Prevention

About 25 000 people in the UK die from preventable, hospital-acquired venous thromboembolism every year. All patients should be assessed on admission to hospital for their risk of developing venous thromboembolism. Prophylactic measures include early mobilization, leg elevation and compres-sion stockings. Thromboprophylaxis with low molecular weight heparin (LMWH) is indicated in medical inpatients (i.e. non-surgical) with any of the risk factors listed in Table 5.18. Recent long-distance, sedentary travel is an additional risk factor to consider in outpatients presenting with suspected venous thromboembolism. Prophylaxis of venous thromboembolism in surgi-cal patients depends on the type of surgery and other risk factors (Table 5.18). Patients undergoing minor surgery (anaesthetic <60 min) with no risk factors for venous thrombosis are not usually given LMWH. Patients undergo-ing major surgery (anaesthetic >60 min) but without risk factors for venous thrombosis or patients undergoing minor surgery but with risk factors are at moderate risk and should receive LMWH (20 mg, p. 245). Patients undergoing major surgery and with risk factors are at high risk and should receive LWMH (40 mg).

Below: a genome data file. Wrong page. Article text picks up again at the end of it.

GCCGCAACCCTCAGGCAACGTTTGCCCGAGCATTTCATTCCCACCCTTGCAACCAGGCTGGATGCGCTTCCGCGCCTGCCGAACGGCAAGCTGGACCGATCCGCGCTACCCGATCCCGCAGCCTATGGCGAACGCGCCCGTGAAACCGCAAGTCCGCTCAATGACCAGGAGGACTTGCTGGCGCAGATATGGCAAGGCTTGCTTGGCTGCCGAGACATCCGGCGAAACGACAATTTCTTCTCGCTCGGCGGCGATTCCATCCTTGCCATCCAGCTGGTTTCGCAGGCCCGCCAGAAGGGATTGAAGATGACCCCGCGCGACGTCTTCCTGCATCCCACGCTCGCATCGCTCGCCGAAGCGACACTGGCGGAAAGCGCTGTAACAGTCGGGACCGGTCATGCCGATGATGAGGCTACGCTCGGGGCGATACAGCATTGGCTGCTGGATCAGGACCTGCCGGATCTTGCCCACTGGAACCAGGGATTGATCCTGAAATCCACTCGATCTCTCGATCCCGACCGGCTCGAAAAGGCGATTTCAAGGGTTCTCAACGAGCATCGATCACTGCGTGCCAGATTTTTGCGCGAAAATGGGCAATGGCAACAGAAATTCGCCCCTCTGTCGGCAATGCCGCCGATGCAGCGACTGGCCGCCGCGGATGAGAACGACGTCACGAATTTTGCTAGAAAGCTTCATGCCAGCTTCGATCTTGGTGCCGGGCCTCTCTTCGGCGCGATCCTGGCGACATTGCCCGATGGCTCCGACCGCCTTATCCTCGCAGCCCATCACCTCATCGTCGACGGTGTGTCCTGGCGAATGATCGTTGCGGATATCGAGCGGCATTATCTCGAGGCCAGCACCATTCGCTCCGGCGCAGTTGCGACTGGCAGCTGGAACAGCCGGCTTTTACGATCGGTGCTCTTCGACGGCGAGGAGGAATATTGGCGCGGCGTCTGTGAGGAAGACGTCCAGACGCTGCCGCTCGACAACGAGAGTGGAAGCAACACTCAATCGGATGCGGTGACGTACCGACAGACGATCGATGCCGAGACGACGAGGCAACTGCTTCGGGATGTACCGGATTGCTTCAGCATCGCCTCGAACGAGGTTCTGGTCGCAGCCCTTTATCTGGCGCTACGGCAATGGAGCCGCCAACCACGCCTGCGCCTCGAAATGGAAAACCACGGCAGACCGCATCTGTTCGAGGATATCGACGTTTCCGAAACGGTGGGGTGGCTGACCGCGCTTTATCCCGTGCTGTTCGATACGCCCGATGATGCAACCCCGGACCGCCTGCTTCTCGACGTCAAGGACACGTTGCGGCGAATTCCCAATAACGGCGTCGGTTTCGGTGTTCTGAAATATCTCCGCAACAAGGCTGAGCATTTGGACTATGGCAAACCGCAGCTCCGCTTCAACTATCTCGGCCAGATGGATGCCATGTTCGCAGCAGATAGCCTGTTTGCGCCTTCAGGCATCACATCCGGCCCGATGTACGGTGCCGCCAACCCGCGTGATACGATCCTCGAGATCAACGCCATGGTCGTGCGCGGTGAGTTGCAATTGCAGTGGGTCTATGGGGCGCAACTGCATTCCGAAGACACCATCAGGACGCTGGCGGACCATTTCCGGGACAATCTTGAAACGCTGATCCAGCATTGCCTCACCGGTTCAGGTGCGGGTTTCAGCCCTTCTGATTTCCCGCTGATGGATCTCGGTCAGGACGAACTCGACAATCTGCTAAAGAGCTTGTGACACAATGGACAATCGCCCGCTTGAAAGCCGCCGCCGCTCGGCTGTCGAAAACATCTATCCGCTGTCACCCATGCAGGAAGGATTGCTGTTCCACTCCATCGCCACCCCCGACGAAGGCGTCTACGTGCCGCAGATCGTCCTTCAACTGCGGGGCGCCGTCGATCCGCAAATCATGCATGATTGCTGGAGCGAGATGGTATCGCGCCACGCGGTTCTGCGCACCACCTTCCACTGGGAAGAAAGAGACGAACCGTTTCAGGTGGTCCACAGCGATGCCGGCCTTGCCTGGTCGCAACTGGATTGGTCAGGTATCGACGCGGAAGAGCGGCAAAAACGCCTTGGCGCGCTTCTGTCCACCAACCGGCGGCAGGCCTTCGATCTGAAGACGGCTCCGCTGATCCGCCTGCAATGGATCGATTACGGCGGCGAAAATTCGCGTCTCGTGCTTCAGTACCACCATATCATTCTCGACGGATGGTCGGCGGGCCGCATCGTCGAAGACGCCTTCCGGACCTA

Treatment

Clinical features and investigation of deep venous thrombosis and pulmonary embolism are discussed on pages 487 and 475, respectively.

Table 5.18 Risk factors for venous thromboembolism in hospital inpatients
Age > 60 years
One or more significant medical comorbidities e.g. heart disease, respiratory
failure, acute infectious disease.
Obesity (body mass index > 30 kg/m2)
Major abdominal/pelvic surgery
Active cancer
Pregnancy
Use of oestrogen containing contraceptive/hormone replacement therapy